Application for Federal Assistance (SF-424) and Budget Information (SF-424A): The SF-424 and SF-424A must be submitted as part of your proposal. Only finalists will be asked to submit additional federal forms needed to process their proposal. EPA will make copies of your proposal for use by assistance reviewers. Funds will be provided for Fiscal Year (FY) 2000 and FY 2001, with a final report submitted by September 30, 2001.
Work plan and appendices: A work plan describes your proposed research project, and your appendices establish your timeline, your qualifications, and your partnerships with other organizations, where applicable.
(a) Timeline-Include a "time line" to link your activities to a clear project schedule and indicate at what point over the months of your budget period each action, event, product, development, etc. occurs.The scope of the proposal developed in response to this solicitation must focus on conducting studies which address one or more of the possible causes listed above or an alternative hypothesis, as defined by the investigator. The proposal should include studies designed to test the hypothesis that a specific factor results in developmental abnormalities, with an emphasis on limb development. These studies may utilize laboratory or field methods to test single or multiple factors. The scope may also include descriptive studies which document the type(s) of malformation, the prevalence of malformations, or the temporal and spatial changes in prevalence of malformations in native anuran populations of the Lake Champlain basin.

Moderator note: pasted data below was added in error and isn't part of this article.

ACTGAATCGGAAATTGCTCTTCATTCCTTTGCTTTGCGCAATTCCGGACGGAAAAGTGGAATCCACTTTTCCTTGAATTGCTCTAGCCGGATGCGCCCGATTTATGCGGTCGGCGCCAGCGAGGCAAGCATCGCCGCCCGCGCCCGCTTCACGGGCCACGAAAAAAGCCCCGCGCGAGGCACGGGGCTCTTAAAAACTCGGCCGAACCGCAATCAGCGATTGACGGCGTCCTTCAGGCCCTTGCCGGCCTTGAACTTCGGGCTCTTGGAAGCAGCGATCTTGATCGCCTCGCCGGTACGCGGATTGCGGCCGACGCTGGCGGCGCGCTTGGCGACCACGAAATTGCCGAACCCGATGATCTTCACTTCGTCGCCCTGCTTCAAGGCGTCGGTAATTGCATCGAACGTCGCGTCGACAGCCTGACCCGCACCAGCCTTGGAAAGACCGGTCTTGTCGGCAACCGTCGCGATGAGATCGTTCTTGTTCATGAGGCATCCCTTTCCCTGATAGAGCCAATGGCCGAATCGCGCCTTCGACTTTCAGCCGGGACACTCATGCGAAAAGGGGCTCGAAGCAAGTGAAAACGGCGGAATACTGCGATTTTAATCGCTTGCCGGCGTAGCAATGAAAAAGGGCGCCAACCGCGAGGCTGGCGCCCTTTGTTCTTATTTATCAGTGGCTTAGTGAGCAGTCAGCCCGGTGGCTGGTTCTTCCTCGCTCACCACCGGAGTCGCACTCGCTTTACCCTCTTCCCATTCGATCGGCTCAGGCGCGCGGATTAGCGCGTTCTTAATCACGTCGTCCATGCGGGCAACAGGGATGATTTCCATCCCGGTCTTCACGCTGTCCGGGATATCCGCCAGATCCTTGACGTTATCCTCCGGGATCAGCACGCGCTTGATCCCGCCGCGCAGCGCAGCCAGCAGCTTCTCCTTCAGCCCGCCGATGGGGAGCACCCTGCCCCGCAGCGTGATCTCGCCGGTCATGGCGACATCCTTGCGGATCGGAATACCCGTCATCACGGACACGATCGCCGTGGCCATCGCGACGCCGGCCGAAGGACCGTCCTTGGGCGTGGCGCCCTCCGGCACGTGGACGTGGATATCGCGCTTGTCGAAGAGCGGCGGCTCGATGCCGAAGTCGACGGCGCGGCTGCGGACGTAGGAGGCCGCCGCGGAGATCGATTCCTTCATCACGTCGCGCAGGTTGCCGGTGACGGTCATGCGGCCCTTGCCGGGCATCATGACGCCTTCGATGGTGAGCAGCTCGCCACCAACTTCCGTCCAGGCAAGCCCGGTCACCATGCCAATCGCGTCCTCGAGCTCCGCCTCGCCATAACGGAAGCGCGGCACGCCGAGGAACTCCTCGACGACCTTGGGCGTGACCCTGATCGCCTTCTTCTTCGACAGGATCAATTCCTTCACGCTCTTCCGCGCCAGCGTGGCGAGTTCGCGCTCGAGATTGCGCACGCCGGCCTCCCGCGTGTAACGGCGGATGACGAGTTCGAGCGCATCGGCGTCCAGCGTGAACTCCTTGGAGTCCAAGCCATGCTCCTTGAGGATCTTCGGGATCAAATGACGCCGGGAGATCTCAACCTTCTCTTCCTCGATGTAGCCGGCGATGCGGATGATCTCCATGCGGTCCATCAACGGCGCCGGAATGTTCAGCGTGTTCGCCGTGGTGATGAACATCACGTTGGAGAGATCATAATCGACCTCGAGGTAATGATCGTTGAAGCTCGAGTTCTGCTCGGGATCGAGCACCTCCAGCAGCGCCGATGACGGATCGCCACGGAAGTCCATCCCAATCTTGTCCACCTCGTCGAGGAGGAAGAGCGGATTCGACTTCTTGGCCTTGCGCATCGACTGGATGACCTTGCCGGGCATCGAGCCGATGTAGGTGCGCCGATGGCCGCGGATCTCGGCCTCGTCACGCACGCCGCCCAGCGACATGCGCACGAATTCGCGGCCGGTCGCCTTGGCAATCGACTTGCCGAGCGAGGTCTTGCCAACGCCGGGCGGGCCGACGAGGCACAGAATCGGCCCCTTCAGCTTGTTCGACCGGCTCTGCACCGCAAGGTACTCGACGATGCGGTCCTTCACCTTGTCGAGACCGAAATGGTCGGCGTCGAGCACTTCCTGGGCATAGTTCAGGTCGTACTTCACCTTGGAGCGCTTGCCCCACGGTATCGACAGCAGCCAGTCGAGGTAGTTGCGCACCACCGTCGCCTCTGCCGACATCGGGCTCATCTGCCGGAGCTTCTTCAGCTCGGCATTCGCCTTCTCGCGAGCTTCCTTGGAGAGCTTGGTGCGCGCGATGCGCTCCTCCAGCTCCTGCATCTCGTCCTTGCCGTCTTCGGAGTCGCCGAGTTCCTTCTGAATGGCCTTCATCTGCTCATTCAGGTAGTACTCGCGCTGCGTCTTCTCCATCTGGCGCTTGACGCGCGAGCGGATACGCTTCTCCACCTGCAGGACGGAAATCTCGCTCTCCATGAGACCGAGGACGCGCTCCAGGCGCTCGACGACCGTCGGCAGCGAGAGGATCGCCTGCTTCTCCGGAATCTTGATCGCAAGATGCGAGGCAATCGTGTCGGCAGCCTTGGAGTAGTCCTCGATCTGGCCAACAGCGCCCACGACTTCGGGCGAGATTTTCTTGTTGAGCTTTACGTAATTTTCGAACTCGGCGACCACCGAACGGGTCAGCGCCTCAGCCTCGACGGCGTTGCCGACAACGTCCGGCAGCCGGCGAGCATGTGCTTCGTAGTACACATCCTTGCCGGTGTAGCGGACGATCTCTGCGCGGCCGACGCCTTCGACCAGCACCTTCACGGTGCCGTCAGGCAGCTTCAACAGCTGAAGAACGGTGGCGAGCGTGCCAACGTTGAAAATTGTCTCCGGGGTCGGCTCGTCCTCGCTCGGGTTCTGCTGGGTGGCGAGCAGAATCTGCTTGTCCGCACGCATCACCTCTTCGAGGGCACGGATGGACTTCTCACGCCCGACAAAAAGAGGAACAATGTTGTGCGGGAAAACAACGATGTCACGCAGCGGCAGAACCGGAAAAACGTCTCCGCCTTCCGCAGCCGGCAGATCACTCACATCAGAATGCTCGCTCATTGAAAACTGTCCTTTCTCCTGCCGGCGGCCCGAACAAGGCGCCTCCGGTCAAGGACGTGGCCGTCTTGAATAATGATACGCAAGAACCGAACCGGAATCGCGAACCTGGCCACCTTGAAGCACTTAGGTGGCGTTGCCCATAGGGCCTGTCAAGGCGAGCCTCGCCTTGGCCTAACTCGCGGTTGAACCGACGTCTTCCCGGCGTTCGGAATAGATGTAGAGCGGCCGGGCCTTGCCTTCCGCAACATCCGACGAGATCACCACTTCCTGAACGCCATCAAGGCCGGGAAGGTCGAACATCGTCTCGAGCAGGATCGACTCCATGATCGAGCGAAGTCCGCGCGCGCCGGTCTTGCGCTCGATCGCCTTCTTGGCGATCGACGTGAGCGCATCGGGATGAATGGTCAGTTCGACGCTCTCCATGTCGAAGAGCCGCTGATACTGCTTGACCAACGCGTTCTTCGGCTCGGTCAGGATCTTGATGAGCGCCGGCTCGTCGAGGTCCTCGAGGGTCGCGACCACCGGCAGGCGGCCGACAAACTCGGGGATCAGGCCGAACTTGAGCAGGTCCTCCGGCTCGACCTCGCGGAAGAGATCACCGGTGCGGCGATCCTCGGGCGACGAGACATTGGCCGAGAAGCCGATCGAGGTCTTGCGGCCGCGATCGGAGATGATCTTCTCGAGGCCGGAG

(b) Key Personnel- Attach a one page resume for the key personnel conducting the project (maximum of five resumes please).
(c) Letters of Commitment- If there are partners, include one page letters of commitment from the partners explaining their role in the proposed project.
Each proposal must identify the experience of the principal investigator(s) with this or related research issues, the proposed field and laboratory analytical methods to be used, the available laboratory facilities, other related activities in this research area with other cooperating agencies, institutions and individuals, and the possible linkage of this work to related investigations by the same or different research groups.
Proposals and resultant work generated under this solicitation will be subject to peer review, at EPA's expense, and must comply with all EPA quality assurance requirements. Instructions for preparing a Quality Assurance Project Plan, can be found in EPA QA/G-5, Guidance for Quality Assurance Project Plans, which is on INTERNET site, http://www.epa.gov/quality/qa_docs.html.
1) The ability of the proposal to systematically address possible causal mechanisms, spatial prevalence, temporal changes, or morphological characterization of amphibian malformations using sound methodologies and hypothesis testing. (40%)The total number of points possible for each proposal is 100%. The maximum number of points each proposal may receive for the seven rating factors is 90. Reviewers will be given the flexibility to provide up to 10 bonus points for exceptional projects based on the overall quality of the proposal, evidence that the research will be advanced by the project, and that it will have a good return for the investment. The maximum number of points for each proposal is 100.
2) Relevance of the proposed work to malformations in the Lake Champlain basin. (20%)
3) Experience of the principal investigators in the proposed research area. (20%)
4) Suitability of personnel, facilities, and methods to achieve the stated goals of the proposal. (10%)
5) Willingness and ability of the principal investigators to work cooperatively with EPA.
6) Institutional cost-share is not required. However, the degree of recipient cost sharing incorporated into the proposal, such as in-kind contributions, including: facilities, equipment, materials, professional services, or volunteer staff provided by non-Federal public agencies, organizations, or individuals, will be considered.